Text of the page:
After ensuring our sons health (all of a sudden he's hungry again? Always a good sign….) we proceed to the gate where red and blue shirts are no longer present. Shoot. We thanked them at the scene of the incident, but in the way you thank someone when you're distracted by your children's health.

Sure enough, we are identified, and asked to board the plane first. Who are these people? Genuine and sincere gratitude for their company, genuine care for their customers, attention to detail, and communication for superior follow through…… far.

Over The Top

Having finally arrived at our destination late in the evening, we are settled in and ready to start our annual vacation as a family when the call comes from the neighbors that are watching our 17 year old golden retriever Tyson for us while we are gone:

"Tyson isn't doing well, he won't eat, drink, or walk, and he's shaking uncontrollably and vomiting when he tries to drink."

It's that conversation where you know it's time to help your most loyal friend of 17 years stop suffering. And we are at least six hours of travel away.

So my wife calls Southwest and speaks to Andrea. $500 each way for next day travel and the "points" games ensues. Some of ours, some of her Mother's and Stepdads. Still short. After a (yet another) genuine discussion regarding our predicament Andrea comes up with a financially feasible solution to make it possible for my wife to hold our dear friend in his final breaths. The effort was nothing short of remarkable. The kind of generosity that makes you wonder: "What's init for them? Is this for real?"

The Cherry On Top

So there my wife is, sitting in the terminal about to take her fourth flight in the last two days, exhausted from the travel and emotional toll of saying goodbye to our four legged friend when she notices a group of passengers surrounding the podium and yelling at the poor person behind it. The flight has been delayed 2 hours and the person behind the podium is taking the abuse like a pro. It's red shirt from the experience with my son. After the crowd clears, she approaches him:

"Do you remember me?"
"I do. What are you doing here? You're supposed to be on vacation. How is your son" (he remembers him by his first name)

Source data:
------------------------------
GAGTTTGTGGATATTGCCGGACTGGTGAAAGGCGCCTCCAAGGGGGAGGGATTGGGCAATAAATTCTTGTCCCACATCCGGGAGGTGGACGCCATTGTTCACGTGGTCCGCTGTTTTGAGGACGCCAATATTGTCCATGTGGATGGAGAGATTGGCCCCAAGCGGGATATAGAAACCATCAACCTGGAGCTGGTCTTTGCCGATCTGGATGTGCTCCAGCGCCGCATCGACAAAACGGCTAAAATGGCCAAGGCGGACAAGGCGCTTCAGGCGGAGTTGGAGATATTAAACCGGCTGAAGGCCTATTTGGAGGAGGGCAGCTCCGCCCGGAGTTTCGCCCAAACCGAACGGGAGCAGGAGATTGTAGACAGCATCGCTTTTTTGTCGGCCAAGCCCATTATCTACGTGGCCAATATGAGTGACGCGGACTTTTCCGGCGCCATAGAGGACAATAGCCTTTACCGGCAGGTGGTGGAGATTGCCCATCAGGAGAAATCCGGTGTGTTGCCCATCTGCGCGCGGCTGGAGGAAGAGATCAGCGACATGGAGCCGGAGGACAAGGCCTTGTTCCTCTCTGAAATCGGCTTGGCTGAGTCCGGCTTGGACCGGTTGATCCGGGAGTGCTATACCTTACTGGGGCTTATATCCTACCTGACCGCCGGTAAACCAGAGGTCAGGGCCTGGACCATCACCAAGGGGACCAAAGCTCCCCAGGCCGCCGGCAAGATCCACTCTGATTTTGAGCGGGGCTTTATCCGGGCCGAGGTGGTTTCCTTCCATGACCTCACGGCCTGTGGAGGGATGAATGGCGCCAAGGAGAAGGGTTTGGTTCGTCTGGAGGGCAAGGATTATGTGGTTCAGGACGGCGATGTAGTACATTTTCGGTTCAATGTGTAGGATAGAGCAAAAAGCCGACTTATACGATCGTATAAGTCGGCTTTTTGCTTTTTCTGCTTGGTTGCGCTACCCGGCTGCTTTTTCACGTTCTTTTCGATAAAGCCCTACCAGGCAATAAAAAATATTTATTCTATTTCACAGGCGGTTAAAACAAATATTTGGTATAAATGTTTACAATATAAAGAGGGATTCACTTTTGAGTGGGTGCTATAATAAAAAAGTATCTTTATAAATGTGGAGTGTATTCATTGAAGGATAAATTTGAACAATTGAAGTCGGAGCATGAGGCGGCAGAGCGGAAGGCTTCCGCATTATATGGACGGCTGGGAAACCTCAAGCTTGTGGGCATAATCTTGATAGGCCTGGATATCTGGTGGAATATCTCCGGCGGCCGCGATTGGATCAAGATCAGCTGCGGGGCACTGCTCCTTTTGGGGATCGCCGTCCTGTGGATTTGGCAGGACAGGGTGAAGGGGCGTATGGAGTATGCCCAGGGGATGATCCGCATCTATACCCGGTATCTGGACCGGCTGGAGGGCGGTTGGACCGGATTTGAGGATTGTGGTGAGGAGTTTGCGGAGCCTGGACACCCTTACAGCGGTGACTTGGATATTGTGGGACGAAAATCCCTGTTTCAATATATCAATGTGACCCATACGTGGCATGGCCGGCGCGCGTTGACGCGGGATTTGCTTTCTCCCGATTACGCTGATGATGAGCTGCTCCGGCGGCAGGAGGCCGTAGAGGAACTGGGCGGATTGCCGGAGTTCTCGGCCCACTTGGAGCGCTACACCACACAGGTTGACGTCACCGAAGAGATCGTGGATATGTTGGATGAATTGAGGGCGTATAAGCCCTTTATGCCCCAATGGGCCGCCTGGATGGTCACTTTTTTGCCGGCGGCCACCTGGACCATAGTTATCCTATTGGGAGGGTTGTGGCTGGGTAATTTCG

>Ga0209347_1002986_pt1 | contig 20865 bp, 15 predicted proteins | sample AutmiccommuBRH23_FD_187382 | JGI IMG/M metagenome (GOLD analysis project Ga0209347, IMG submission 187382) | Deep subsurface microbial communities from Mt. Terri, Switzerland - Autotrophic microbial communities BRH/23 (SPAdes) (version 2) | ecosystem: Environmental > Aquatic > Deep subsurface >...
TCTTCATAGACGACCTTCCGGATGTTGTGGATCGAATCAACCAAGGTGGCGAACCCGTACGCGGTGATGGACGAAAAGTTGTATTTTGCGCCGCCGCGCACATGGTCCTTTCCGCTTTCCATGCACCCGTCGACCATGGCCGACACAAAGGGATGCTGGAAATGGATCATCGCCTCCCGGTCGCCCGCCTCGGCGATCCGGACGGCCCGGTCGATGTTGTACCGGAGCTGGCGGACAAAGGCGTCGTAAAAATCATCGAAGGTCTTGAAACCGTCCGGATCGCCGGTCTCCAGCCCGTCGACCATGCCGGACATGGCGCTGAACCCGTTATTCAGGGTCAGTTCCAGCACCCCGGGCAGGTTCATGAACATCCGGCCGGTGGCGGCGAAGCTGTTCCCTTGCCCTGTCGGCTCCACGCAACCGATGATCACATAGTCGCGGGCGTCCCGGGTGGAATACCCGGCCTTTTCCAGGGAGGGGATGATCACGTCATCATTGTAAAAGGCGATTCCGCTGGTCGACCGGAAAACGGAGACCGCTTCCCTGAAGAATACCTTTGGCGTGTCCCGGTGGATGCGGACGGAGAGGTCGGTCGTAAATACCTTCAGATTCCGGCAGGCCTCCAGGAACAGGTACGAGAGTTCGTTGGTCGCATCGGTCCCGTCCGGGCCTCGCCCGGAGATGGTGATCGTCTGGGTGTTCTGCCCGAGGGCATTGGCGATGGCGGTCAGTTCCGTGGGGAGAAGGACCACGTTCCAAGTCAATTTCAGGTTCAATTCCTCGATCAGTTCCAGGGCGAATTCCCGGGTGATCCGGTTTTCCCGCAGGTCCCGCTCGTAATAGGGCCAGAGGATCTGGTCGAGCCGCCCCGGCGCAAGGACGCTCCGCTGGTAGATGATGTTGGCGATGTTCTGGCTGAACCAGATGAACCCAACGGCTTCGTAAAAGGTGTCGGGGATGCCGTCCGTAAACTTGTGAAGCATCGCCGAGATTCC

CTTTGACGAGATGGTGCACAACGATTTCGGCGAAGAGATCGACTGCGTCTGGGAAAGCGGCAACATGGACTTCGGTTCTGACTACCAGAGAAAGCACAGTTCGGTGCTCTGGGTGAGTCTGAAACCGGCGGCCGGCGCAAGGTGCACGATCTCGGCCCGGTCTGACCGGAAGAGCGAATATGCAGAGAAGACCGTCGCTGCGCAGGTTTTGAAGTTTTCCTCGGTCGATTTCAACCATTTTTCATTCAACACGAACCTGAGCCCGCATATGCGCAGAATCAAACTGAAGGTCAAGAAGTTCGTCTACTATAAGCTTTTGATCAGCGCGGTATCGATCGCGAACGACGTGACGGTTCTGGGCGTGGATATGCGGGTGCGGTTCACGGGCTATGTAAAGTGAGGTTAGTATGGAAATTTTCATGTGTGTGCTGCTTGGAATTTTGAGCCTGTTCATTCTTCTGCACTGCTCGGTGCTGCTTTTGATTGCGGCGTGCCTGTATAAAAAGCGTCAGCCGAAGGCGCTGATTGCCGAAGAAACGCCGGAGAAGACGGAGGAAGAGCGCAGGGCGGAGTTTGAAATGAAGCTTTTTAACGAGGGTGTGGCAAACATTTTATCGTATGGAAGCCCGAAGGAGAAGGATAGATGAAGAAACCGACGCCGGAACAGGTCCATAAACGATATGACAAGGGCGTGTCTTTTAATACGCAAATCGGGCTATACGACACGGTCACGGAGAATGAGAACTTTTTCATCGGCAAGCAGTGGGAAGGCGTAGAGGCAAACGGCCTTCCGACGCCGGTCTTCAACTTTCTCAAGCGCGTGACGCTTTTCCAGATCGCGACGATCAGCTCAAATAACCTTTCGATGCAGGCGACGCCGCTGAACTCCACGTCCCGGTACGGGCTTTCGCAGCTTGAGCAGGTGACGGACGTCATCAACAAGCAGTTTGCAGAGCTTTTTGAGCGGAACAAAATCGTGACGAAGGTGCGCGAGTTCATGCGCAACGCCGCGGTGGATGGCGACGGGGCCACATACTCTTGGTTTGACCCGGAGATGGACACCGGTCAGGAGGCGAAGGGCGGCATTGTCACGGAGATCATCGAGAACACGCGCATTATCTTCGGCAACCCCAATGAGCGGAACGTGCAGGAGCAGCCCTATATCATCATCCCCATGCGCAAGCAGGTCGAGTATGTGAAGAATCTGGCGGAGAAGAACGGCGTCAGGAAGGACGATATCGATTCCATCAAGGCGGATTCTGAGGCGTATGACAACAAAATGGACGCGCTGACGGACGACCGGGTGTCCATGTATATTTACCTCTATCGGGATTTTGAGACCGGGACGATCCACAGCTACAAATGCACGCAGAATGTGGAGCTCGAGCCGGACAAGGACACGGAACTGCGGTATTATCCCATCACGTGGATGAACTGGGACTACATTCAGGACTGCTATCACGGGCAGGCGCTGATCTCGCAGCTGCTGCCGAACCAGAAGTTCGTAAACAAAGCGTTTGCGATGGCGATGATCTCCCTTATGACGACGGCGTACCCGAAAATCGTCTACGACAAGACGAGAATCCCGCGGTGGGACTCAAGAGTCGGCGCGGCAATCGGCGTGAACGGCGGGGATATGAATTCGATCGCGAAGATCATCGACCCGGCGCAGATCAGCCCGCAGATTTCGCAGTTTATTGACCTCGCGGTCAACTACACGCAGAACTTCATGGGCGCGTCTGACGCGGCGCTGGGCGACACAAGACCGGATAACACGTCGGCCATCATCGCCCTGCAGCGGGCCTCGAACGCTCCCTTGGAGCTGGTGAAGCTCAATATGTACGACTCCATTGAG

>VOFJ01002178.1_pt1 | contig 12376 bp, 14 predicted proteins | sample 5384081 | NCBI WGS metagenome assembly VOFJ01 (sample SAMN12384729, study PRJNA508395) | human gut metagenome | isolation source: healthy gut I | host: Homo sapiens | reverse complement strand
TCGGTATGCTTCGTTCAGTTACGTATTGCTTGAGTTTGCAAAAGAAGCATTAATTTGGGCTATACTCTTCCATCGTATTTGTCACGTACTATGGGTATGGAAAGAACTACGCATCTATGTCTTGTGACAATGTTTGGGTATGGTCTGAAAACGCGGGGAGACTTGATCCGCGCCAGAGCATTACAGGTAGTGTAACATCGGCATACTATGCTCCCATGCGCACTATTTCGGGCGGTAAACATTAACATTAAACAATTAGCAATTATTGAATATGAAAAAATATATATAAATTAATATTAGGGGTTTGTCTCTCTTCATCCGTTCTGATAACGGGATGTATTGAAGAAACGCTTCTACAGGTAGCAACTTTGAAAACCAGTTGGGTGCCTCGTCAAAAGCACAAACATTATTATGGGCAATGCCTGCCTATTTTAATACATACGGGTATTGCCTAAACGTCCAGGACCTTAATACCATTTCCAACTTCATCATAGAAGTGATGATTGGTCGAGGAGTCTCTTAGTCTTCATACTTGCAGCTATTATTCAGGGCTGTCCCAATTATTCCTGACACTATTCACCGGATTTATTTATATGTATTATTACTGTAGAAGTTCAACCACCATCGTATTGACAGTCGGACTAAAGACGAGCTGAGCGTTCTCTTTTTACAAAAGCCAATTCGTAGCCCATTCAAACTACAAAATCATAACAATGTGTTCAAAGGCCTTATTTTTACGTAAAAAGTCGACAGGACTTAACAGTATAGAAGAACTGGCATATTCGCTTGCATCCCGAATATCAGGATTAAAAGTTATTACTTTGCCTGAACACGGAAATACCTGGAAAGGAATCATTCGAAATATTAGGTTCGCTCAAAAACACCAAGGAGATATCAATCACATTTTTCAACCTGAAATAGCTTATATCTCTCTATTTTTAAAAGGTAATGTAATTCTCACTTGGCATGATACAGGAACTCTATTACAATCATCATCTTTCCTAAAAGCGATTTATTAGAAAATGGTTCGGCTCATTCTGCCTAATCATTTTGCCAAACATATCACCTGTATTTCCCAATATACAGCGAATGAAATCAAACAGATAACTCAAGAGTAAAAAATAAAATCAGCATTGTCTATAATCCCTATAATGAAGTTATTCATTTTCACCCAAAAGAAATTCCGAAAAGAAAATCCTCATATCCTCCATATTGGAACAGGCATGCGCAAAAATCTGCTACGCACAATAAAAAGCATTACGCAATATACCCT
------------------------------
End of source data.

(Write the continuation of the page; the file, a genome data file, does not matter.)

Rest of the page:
The conversation continues and proper "Thank You's" are given. Any myth of some carefully orchestrated "Let's all give great customer service today" corporate pow-wow dissipate. He remembered my son's name.

And then you start to think about the prior 24 hours of experiences: The bag check. The incident at the terminal. The follow-through during the boarding process. The same level of genuine and sincere caring with Andrea on the round-trip same day flight booking. Remembering my son's name a full day of new headaches and problems later, and it all seems to come in to focus. This company is the real deal. It's not smoke and mirrors on one level, only to be disappointed in another aspect of the company like we are so accustomed to seeing.

Gratitude and genuine self-interest in the success of one's company. Sincere and caring approach towards customers, those that may be yours, and those that may be not. Follow-through on doing what you say you will do. True empathy with your customers when you have the ability do something over the top for them because, well, you can. These are all principals that we hope our companies take to the same level that Southwest does. If you own an independent company, think how hard it must be to instill this level of service across a company as large as Southwest Airlines, and then ask yourselves, could we be doing this at our business?

We'll be asking ourselves the same question.